So, a 2% increase in the modal share of public transit means 19 million fewer car trips in the Montreal region. The economic benefits total more than $150 million annually. That is why it is important to promote the increased use of public transit. These are just a few, albeit very significant, examples.

However, there is one principle that we must keep in mind: the federal government must respect Quebec's jurisdictions.

There are many solutions to help public transit and reward users. The Bloc Québécois is proposing this tax measure, namely a tax credit that remains within federal jurisdiction.

I invite all members of this House to support Bill C-306. It has to with people's quality of life, environmental protection and economic vitality. Today's decisions will impact on the future.

Citizenship and Immigration June 28th, 2005

Mr. Speaker, the lawyer representing the Mexican family facing removal as early as tomorrow morning stated that an appeal mechanism would represent a solution for this family.

Does the minister not realize that the government's inability to comply with its own legislation is severely penalizing individuals, who are thus denied rights and are victims of its mismanagement? What is he waiting for to act?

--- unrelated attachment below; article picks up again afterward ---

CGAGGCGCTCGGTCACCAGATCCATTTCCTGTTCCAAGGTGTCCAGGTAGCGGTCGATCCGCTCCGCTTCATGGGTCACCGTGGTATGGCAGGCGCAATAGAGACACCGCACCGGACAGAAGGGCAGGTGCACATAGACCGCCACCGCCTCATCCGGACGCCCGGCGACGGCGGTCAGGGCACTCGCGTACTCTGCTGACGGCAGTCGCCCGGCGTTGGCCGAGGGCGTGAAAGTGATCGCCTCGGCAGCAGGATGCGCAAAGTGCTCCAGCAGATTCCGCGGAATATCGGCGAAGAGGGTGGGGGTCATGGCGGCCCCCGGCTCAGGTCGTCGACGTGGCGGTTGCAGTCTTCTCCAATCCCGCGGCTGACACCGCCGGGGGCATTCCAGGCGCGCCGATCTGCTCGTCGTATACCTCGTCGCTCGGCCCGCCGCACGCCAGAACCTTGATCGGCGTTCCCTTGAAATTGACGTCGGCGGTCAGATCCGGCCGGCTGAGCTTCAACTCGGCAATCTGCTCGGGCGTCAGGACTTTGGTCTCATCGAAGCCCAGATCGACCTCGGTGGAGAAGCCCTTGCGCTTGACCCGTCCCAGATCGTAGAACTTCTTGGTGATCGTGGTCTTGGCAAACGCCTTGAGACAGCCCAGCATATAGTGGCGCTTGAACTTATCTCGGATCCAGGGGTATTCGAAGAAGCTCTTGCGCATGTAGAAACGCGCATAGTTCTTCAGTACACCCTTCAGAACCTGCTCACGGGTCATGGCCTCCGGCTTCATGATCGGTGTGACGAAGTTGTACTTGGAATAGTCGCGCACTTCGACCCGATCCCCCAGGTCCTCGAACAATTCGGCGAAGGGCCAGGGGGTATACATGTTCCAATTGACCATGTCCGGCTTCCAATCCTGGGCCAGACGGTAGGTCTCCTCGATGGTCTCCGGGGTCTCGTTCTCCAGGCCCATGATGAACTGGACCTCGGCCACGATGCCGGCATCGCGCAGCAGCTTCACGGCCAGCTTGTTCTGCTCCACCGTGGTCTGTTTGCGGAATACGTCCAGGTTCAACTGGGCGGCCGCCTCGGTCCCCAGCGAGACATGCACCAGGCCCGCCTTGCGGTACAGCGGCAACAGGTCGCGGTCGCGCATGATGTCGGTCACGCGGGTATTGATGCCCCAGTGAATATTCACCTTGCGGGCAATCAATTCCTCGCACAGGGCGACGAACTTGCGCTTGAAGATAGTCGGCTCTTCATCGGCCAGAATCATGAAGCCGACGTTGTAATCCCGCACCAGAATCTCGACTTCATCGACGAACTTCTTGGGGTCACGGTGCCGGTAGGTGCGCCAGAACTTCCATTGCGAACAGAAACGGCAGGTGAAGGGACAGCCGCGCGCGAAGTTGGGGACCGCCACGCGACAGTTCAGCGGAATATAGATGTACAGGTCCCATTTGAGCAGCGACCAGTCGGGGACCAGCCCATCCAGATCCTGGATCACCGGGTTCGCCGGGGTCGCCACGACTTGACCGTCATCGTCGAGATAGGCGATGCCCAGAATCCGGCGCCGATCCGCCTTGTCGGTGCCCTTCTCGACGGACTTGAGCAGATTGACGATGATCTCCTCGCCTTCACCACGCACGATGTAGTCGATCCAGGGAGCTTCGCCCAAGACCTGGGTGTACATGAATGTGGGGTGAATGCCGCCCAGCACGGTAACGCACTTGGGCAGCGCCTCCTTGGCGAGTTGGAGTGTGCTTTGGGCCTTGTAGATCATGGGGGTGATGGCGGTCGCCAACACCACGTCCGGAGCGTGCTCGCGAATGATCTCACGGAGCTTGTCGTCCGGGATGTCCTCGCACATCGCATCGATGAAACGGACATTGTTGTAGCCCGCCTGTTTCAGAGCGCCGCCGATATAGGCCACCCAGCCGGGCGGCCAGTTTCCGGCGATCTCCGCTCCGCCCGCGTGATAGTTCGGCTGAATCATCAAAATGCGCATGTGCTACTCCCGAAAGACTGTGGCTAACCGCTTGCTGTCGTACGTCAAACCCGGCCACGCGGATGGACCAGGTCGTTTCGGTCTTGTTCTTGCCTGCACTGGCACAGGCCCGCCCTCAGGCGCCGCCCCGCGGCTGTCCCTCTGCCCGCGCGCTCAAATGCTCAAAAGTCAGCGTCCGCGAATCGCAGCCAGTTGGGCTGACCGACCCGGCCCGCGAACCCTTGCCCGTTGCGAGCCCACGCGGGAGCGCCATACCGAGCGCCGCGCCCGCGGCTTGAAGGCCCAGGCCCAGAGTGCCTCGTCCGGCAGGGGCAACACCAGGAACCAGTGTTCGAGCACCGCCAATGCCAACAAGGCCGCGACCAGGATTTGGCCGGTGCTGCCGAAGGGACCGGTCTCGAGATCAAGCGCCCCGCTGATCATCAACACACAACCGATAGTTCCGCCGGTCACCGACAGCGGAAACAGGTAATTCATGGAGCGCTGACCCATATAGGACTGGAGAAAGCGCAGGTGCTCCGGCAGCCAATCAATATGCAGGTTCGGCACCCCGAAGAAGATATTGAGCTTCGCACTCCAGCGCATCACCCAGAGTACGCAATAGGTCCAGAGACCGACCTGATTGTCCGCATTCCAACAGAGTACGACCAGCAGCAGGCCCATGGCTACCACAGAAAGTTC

Citizenship and Immigration June 28th, 2005

Mr. Speaker, concerning the refugee appeal division provided for by law, the minister is making excuses not to establish this mechanism requested by many organizations, including the UN committee against torture.

How can the minister explain with a straight face that, three years after the legislation was passed in Parliament, this mechanism has yet to be established, despite requests from international organizations and despite the fact that people are suffering and are being penalized because this appeal mechanism does not exist, even though the minister has repeatedly promised to deal with the situation?

Citizenship and Immigration June 27th, 2005

Mr. Speaker, the UN committee against torture says the exact opposite to what the minister has just said. According to this committee, there is no recourse to appeal a negative decision on its merits.

So, I again ask the minister why is he still refusing to comply with the legislation passed by this Parliament at the request of his government? Why?